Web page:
The Algonquin Hotel in midtown Manhattan is known as a literary landmark, having once been the regular lunch spot of New York’s wittiest writers, critics and actors. But tonight, it is the scene of something almost equally important: a feline fashion show. The small hotel is packed with people wearing cat sweaters, cat jewelry and cat dresses. Matilda, the official Algonquin Hotel Cat, lounges on the front desk, greeting guests with a haughty stare. She is swarmed by the hands of eager petters, bathed in the flashes of camera phones.
“She’s adorable,” a woman in a royal ascot hat coos, “and she matches my Pashmina!”
The idea of a pet as an accessory has always been popular (see Marie Antoinette’s dogs and Lord Byron’s bear), but recently the trend has led to an increasing amount of animals being abandoned once their charm has worn off. These status symbols have been particularly fashionable in New York City, where space is limited and appearances are crucial. Small dogs and well-behaved indoor cats have become the norm for most apartment-owners, and with the harsh winters that require all kinds of pet-sized sweaters and booties, it’s no surprise that dressing animals for practical reasons has somehow evolved into Pet Fashion Week, a spectacle of diamond encrusted collars, doggie manicures and cashmere kitty sweaters.
The downside to this trend can be seen in shelters around the city. “Over a dozen people call us a day to see if we can take in their surrenders or to see if we have space available for a stray they found,” says Rop Vazquez, shelter manager at the Brooklyn Animal Resource Coalition (BARC). Though BARC is a no-kill shelter, they can’t accommodate every unwanted pet they receive, though they try. In 2008, shelters saw a 40 percent increase in calls from owners requesting to relinquish their pets. And it isn’t just mutts: BARC is the home to perennially trendy breeds like Yorkies, chow chows, French bulldogs and beagles, usually at the tail end of their lives.
Having worked there for 11 years, Vazquez has seen people give all kinds of reasons for leaving their pets. He lists them off: “All of a sudden [they] have family members that became allergic to the animal, or by the end of the month, we get a lot of calls because people say their landlord will kick them out if they don’t get rid of their pets. Same goes for the summer months, when people seem to want to get rid of their animals because they will be on vacation. Others call because they found an animal before getting a job and are now stuck with the burden.”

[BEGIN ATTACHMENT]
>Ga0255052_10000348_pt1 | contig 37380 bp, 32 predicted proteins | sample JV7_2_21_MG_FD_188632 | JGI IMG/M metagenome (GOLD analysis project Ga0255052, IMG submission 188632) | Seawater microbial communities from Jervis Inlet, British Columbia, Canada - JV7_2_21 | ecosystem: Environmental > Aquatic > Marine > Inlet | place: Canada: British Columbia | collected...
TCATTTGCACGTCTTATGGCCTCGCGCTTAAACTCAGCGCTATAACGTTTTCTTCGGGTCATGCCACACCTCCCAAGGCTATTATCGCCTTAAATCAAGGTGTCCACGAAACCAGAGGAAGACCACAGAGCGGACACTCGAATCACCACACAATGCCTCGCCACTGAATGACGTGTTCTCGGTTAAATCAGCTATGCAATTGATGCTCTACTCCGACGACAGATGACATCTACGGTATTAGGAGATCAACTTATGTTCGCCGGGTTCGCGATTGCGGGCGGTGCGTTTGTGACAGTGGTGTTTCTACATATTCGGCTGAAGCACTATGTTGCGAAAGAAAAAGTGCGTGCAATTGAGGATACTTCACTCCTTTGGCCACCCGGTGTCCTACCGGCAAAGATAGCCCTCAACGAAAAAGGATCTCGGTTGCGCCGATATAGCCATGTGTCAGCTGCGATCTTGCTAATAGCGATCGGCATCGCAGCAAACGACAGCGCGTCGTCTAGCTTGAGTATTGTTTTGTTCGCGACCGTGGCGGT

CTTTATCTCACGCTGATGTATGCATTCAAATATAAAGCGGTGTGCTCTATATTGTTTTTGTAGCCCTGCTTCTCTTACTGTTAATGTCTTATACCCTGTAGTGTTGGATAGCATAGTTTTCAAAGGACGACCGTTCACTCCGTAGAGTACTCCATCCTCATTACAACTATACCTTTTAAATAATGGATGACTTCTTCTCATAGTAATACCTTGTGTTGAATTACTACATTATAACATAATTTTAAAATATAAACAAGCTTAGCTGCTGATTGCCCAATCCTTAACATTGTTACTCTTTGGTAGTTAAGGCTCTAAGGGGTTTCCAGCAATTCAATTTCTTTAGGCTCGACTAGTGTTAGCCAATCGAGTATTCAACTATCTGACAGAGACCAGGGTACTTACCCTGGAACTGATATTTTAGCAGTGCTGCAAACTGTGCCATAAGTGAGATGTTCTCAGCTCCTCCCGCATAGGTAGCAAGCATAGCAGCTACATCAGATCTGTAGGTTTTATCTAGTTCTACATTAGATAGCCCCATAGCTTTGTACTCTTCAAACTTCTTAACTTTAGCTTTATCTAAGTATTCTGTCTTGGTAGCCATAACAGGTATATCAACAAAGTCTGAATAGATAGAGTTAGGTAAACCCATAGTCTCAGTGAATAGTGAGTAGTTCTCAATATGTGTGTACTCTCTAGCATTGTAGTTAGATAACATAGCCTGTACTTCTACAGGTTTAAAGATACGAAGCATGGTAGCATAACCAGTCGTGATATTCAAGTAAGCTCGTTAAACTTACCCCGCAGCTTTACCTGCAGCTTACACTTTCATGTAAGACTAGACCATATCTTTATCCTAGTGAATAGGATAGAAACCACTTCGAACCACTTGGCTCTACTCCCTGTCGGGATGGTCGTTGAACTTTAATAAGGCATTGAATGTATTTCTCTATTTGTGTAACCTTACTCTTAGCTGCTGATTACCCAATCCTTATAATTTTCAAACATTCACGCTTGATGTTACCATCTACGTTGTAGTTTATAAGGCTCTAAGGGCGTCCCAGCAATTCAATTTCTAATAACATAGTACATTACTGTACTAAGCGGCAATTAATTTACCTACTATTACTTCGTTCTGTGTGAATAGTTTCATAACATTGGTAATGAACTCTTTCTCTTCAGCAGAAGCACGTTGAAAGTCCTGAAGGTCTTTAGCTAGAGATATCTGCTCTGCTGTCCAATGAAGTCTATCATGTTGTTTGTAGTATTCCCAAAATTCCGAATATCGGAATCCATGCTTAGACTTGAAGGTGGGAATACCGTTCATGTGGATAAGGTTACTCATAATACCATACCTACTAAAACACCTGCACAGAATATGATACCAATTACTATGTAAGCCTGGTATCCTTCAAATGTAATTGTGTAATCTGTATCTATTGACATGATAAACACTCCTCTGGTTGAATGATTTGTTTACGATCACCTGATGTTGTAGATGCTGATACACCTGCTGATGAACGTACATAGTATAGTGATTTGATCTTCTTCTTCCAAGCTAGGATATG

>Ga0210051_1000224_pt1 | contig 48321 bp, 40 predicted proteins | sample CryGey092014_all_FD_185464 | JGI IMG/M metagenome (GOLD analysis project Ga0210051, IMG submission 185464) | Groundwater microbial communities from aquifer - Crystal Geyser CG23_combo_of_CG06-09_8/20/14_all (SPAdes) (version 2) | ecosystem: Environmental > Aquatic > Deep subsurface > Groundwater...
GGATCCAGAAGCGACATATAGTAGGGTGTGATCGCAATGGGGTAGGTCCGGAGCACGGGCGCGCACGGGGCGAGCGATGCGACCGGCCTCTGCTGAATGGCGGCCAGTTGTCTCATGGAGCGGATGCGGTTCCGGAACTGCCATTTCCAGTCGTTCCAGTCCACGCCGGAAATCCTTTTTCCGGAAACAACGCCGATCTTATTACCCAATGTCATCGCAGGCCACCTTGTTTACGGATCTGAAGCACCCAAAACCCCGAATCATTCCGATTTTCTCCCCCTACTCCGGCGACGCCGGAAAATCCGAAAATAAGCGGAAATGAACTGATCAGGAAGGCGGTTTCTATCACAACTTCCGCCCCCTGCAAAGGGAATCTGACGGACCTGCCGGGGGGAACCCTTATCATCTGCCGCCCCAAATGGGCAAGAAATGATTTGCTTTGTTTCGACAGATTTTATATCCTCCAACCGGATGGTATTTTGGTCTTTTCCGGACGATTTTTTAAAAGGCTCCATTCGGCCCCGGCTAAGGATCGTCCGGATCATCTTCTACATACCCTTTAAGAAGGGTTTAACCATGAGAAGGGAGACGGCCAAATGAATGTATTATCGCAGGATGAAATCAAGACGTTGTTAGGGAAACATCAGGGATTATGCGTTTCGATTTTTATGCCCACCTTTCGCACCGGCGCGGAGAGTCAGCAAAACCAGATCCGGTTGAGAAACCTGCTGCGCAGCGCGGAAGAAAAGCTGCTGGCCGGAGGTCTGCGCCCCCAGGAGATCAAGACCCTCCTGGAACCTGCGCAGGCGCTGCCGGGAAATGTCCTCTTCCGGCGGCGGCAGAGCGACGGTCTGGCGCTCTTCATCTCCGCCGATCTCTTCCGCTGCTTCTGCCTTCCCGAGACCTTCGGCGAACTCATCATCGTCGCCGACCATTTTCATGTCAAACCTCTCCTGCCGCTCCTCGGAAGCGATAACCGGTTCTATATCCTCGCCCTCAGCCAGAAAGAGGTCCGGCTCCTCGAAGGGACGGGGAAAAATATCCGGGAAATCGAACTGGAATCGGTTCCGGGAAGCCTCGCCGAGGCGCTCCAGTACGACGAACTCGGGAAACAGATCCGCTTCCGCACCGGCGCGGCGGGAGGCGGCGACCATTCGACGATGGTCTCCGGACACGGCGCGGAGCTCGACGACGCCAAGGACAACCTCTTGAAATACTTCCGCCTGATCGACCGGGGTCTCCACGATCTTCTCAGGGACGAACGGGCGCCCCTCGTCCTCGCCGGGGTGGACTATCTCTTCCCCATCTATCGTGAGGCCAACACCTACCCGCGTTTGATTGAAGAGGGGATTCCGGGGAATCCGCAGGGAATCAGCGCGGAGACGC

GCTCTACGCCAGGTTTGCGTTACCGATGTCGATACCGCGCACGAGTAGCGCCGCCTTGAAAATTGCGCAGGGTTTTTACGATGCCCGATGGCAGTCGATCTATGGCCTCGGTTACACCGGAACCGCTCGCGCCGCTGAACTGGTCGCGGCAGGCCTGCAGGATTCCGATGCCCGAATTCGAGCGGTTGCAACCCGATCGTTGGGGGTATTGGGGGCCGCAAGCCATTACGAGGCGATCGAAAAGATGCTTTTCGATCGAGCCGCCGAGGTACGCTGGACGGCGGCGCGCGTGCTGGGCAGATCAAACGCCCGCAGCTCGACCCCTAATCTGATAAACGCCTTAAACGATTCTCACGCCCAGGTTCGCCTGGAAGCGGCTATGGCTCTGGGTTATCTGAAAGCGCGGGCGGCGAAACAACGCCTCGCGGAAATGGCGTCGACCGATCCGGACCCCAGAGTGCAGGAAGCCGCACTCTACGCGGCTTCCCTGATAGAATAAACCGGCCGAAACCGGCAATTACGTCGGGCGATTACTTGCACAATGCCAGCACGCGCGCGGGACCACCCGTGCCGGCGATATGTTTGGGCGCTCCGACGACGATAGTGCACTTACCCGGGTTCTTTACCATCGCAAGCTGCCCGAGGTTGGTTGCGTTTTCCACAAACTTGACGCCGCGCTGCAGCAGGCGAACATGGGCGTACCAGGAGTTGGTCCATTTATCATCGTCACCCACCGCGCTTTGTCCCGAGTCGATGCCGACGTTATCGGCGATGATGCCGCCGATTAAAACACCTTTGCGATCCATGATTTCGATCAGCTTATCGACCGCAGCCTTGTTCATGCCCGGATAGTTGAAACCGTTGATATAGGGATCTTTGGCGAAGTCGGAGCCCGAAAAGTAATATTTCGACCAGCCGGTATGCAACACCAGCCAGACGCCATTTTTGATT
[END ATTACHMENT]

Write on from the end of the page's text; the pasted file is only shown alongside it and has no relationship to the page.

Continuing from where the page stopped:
No-kill shelters often have a lengthy waiting list, while normal shelters operate at full capacity, meaning they reserve the right to put down any animals unfit for adoption — or if time or space has run out. A few years ago, pugs were the it-dog of the moment, but as trends moved on, shelters are finding an increasing number of the once-trendy dogs in shelters. “Right now, the biggest trend is hypoallergenic dogs,” Vazques observes, “but people don't want to deal with [taking] them to the groomers when their hair gets tangled or matted.”
But the number of abandoned pets in city shelters isn’t a topic of conversation at the Algonquin on Wednesday night. Most of the gossip involves Ada Nieves, the celebrated pet fashion designer whose creations are on display but who can’t make it tonight as she’s busy with another fashion show in Florida. Someone in the crowd refers to her as a “goddess,” while others call her “the chihuahua whisperer.”
When I speak to Nieves over the phone on the day before the show, her enthusiasm for pet fashion is unbridled. “You could say it’s in my blood,” she says. “I come from a line of seamstresses, but I didn’t pursue it until the later years in my life when I acquired my dogs, and it became a passion.”